Save Oak Flat

Overview of the Issue
Oak Flat is a unique and irreplaceable climbing area only fifty miles east of Phoenix, Arizona. Heavily used by rock climbers, boulderers, campers, hikers, birdwatchers and other outdoor enthusiasts, Oak Flat was recognized sixty years ago as an important recreational area and withdrawn from mining activities by Federal executive order.

In December 2014, a bill to vacate the executive order and to transfer this protected land to a foreign-owned mining conglomerate was signed into law. Unless this action can be reversed, mining activities at Oak Flat will result in the complete destruction of the rock climbing and other wonderful recreational resources that exist there.

Resolution Copper (RCM) intends to employ block caving at Oak Flat. This involves creating a mining infrastructure below the actual ore deposit that will cause the copper deposit itself and all of the ground above it to collapse over time, as the ore is extracted from below. By RCM’s own estimate, the resulting surface crater from this mining operation would be over a mile wide and 1,000 feet deep—consuming Oak Flat and all of the fantastic recreational resources within it.

What Can You Do to Help?

  • Ask your Congressional Representatives and Senators to support the “Save Oak Flat” bills currently in Congress (HR 2915 and S 1375) introduced by Congressman Grijalva and Senator Sanders, respectively. These bills aim to repeal the land exchange legislation that was surreptitiously included in the 2015 NDAA. Congress should also be told that the Save Oak Flat bills deserve open public discussions in Congressional hearings.
  • Email your comments or concerns on the proposed Resolution Copper EIS to: comments@resolutionmineeis.us

History

For ten years running, Resolution Copper lobbyists have succeeded in convincing pro-mining legislators to introduce land exchange legislation into Congress that would give them outright ownership of Oak Flat. However, over that same ten-year time period, through both Democratic and Republican administrations and Congresses, the numerous versions of the land exchange legislation failed to pass through Congress.

Frustrated by their inability to pass this legislation on its own merits, sponsors of the RCM land exchange legislation succeeded in getting the bill attached as an unrelated rider to the 2015 National Defense Authorization Act (NDAA). The process of attaching the RCM land exchange bill to the NDAA involved back-room, closed-door negotiations between powerful members of Congress and was devoid of any public input, comment, or scrutiny.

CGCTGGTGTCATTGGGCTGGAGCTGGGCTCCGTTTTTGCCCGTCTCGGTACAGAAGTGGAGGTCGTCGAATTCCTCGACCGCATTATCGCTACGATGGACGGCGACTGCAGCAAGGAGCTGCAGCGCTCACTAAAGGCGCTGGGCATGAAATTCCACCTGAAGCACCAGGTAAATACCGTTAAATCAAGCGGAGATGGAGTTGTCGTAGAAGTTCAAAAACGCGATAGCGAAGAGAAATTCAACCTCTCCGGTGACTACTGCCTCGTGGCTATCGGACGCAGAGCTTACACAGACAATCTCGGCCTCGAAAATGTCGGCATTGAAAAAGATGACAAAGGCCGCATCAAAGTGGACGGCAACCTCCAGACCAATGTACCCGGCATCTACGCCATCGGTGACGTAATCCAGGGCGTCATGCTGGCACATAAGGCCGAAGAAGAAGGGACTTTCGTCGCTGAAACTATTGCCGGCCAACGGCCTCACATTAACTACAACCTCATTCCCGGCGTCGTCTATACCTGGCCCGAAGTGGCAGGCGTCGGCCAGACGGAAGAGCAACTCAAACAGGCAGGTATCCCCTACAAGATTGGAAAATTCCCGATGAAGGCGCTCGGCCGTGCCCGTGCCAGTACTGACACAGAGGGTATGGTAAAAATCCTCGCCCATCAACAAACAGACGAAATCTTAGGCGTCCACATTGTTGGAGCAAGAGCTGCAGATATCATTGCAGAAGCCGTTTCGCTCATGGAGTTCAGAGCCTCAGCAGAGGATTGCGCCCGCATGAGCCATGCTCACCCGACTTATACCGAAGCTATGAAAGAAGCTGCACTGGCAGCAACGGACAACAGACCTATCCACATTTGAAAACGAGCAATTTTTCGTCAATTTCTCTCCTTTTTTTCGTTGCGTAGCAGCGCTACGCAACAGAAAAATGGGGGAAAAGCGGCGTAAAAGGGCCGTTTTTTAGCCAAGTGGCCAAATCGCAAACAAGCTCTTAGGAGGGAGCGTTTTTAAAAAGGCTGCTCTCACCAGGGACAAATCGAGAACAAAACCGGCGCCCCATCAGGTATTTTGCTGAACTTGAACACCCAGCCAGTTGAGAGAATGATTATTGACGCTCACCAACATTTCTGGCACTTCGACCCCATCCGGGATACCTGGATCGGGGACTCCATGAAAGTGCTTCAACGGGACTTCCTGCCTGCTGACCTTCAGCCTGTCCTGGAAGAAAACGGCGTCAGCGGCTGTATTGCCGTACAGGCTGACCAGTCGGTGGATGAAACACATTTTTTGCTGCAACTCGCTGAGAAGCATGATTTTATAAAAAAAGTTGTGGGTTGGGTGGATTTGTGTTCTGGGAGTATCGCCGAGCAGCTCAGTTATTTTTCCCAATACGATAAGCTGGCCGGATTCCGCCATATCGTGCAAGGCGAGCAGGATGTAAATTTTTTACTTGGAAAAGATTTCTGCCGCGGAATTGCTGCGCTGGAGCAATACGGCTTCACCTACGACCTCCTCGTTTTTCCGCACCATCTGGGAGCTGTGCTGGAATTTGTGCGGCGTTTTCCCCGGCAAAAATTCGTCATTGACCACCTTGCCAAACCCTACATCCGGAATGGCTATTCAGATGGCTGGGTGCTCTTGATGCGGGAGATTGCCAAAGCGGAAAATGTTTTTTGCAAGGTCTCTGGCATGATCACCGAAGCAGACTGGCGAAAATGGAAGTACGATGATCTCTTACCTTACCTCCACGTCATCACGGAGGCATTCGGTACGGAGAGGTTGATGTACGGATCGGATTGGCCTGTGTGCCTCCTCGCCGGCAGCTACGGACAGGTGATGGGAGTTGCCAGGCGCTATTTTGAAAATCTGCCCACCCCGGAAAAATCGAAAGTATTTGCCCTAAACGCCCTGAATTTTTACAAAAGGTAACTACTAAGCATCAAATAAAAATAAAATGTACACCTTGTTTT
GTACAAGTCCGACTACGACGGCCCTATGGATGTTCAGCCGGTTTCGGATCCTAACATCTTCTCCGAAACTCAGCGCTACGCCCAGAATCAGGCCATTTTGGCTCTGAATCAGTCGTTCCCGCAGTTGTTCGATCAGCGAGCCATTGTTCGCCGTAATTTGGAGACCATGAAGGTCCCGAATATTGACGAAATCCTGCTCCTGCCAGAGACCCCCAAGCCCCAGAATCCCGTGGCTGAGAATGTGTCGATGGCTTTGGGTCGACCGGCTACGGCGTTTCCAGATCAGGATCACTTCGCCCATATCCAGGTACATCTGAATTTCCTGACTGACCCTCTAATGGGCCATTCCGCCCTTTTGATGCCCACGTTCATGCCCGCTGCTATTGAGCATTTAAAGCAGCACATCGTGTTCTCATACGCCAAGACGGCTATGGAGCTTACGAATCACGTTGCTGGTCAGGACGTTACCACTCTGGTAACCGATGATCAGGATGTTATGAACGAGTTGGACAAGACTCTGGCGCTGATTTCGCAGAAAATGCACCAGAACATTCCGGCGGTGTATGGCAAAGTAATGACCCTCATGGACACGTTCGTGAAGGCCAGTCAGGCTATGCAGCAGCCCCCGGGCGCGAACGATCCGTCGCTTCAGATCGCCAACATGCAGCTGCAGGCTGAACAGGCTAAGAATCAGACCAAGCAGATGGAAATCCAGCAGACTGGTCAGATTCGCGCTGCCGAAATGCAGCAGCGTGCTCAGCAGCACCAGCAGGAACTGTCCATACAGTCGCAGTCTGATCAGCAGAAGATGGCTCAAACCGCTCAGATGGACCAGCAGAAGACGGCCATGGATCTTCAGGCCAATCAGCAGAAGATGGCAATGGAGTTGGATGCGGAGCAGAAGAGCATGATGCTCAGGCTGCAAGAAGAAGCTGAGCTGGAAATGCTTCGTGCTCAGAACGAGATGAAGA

Each year the NDAA is considered a piece of “must pass” legislation as it provides funding for our military services. Thus, when the NDAA was passed by Congress in late December of 2014, the president had no option but to sign it into law—in spite of the Administration’s well-known objection to this land exchange.

In early 2016, the National Park Service added Oak Flat, Arizona to the National Register of Historic Places. The nomination was made by the Tonto National Forest to recognize that the area, also know by its traditional name "Chi’chil Bildagoteel,” has been used for centuries by Native Americans for traditional and cultural purposes. All of the centuries-old cultural resources will also be destroyed if this mine project moves forward. Although this designation does not preclude the land exchange, it does trigger Section 106 of the National Historic Preservation Act, requiring additional study and mitigation of disruption to culturally sensitive sites.

The Forest Service must now complete an Environmental Impact Statement (EIS) on the mine, as mandated by the National Environmental Policy Act (NEPA) before the public land at Oak Flat can be conveyed to RCM. Because the scope of this mining project and its impacts are vast, this will be a lengthy process—taking several years. The Access Fund is fully invested in the EIS process, having submitted detailed comments during the open scoping period and is attending all public meetings scheduled by the Forest Service. The Forest Service currently anticipates publication of a draft EIS in mid-2019 and a final EIS and Record of Decision in mid-2020. Access Fund is actively working to get the land exchange legislation repealed and see Oak Flat protected in perpetuity.

Questions?

For more information email policy@accessfund.org